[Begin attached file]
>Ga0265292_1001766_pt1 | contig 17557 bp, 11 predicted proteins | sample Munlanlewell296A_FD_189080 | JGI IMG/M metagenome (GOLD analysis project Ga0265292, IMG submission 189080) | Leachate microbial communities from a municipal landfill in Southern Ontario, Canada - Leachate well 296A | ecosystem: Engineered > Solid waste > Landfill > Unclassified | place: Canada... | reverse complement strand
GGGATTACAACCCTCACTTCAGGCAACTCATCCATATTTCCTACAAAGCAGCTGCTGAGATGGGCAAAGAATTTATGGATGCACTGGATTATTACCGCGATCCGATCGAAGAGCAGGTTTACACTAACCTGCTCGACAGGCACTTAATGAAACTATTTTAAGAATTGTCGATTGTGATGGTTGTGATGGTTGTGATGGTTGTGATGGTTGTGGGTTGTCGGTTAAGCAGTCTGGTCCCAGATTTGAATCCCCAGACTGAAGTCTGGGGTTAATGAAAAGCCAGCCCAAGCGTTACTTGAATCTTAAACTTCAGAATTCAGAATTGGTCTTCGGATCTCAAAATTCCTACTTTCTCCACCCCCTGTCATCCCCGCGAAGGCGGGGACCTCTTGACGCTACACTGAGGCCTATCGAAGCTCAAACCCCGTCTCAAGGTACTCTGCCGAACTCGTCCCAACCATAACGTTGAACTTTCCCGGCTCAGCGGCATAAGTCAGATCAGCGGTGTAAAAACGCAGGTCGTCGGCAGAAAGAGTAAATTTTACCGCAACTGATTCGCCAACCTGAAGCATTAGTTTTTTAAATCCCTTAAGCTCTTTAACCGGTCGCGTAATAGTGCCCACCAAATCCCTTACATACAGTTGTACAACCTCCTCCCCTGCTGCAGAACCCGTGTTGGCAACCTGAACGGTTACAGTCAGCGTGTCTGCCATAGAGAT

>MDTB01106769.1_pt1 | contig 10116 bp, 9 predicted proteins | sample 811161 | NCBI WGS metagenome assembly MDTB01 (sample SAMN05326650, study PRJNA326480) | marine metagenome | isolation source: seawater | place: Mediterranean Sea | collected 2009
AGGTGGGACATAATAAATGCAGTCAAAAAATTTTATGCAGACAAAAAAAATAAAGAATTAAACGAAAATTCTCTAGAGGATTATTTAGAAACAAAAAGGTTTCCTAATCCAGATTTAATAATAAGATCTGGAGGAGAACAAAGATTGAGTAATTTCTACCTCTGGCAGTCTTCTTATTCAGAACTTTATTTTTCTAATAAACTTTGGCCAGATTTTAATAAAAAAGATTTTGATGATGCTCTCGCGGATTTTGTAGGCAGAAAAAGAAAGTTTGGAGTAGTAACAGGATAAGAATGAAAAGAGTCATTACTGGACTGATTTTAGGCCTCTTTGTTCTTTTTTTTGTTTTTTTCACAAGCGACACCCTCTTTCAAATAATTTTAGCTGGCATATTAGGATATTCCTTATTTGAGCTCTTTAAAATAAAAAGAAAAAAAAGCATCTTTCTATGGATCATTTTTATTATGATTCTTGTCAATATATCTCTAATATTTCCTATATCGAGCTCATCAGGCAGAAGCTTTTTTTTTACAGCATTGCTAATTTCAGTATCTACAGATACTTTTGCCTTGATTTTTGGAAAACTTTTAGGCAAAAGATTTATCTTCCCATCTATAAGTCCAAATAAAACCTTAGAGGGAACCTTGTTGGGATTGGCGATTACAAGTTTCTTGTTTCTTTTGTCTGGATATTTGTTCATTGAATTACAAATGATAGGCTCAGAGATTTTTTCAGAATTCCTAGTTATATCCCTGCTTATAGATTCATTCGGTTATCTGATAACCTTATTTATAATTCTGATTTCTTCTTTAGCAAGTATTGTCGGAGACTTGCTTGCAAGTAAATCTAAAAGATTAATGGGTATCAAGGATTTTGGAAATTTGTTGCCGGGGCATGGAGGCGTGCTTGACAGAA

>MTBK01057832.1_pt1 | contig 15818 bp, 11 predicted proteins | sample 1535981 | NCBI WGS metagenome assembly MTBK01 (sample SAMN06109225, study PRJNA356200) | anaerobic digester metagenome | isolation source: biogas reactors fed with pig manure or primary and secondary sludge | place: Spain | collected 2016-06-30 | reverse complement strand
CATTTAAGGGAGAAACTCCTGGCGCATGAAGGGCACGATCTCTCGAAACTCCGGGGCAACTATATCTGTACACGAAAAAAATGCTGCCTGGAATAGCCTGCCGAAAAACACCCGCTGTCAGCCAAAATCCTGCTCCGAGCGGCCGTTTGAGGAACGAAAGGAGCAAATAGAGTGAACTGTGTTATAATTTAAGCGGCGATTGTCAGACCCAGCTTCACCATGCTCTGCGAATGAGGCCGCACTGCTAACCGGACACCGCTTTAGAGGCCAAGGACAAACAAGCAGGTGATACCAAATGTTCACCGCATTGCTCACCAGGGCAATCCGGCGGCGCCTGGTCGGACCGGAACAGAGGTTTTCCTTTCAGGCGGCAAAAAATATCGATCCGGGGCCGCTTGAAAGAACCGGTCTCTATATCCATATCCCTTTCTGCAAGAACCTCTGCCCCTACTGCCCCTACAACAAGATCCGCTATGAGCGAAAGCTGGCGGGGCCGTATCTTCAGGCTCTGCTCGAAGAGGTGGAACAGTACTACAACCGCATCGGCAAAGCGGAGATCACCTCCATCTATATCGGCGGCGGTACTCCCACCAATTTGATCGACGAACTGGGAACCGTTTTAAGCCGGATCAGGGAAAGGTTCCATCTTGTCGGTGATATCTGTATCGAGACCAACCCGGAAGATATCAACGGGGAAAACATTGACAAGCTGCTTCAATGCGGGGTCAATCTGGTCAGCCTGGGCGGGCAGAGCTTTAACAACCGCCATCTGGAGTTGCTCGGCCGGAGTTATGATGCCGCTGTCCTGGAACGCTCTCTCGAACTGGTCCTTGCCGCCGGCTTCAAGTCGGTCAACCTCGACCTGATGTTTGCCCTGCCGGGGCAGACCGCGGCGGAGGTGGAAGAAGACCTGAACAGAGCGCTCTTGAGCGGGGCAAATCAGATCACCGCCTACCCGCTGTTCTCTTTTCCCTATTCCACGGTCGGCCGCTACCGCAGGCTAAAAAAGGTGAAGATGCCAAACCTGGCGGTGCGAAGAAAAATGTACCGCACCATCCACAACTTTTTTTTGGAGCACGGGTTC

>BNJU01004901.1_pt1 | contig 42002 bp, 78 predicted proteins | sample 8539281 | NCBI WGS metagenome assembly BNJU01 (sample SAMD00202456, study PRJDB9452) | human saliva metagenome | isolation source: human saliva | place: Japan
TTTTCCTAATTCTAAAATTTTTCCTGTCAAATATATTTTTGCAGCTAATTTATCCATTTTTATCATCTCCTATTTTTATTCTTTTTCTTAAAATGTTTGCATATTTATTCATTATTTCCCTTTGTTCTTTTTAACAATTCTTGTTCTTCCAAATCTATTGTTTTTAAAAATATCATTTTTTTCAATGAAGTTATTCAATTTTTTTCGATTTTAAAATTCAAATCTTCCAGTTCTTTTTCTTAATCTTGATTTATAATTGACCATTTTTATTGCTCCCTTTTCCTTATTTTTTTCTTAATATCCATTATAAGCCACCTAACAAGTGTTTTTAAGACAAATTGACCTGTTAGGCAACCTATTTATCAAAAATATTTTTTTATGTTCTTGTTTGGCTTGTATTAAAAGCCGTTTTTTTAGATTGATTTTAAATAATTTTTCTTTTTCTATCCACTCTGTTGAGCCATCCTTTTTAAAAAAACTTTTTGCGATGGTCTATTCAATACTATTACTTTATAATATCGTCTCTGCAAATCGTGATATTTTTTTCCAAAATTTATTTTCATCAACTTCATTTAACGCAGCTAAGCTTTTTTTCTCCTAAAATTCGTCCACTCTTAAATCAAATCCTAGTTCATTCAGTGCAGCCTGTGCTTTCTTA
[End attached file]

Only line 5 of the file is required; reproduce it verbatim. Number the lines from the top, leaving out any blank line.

>MTBK01057832.1_pt1 | contig 15818 bp, 11 predicted proteins | sample 1535981 | NCBI WGS metagenome assembly MTBK01 (sample SAMN06109225, study PRJNA356200) | anaerobic digester metagenome | isolation source: biogas reactors fed with pig manure or primary and secondary sludge | place: Spain | collected 2016-06-30 | reverse complement strand